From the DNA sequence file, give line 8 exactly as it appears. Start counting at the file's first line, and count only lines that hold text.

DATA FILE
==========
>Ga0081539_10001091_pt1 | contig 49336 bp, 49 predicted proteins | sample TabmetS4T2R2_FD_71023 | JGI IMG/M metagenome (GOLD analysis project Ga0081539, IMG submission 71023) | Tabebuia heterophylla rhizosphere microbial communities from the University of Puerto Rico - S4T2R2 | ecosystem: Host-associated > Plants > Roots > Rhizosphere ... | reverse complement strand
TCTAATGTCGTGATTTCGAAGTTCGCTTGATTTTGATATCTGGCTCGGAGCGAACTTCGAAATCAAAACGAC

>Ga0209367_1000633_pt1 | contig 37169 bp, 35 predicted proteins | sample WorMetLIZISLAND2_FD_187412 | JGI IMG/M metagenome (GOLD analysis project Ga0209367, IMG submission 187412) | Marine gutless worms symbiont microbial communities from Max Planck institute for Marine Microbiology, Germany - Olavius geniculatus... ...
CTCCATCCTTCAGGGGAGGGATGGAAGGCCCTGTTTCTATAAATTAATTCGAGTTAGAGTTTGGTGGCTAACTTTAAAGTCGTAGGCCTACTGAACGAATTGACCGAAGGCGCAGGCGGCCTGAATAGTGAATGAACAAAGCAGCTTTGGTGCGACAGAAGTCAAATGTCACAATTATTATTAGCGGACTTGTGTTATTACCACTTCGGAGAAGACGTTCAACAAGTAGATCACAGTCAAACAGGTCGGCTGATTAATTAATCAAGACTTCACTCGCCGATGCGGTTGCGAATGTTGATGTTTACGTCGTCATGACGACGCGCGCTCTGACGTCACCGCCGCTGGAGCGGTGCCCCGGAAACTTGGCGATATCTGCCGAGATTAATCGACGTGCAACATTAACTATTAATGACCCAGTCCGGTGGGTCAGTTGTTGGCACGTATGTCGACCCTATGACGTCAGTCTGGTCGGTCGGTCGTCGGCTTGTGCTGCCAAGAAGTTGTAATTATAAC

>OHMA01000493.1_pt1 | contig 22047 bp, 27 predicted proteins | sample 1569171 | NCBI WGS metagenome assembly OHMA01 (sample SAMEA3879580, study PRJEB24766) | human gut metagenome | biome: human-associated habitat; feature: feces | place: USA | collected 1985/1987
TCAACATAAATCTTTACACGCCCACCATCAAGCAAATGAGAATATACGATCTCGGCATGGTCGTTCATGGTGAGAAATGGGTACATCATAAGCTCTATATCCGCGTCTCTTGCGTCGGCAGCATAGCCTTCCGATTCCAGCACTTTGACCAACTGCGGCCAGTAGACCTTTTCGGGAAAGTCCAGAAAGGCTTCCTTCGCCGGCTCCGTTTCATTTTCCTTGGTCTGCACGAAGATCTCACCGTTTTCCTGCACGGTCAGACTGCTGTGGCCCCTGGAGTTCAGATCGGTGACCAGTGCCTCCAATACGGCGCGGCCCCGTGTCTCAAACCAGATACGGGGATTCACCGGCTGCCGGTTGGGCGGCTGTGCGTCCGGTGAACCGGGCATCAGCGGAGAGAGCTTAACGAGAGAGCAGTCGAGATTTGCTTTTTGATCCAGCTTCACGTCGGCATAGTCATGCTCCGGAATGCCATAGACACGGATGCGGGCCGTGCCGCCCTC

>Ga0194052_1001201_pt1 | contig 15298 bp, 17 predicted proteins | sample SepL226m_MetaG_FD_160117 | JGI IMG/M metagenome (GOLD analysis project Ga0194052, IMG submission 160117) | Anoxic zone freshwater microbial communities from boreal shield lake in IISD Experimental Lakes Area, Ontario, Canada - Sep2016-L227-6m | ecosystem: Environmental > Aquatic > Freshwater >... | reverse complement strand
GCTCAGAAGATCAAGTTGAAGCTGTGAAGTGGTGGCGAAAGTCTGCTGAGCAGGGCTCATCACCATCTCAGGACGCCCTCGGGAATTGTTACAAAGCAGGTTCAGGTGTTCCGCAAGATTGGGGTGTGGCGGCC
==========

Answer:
GCTCAGAAGATCAAGTTGAAGCTGTGAAGTGGTGGCGAAAGTCTGCTGAGCAGGGCTCATCACCATCTCAGGACGCCCTCGGGAATTGTTACAAAGCAGGTTCAGGTGTTCCGCAAGATTGGGGTGTGGCGGCC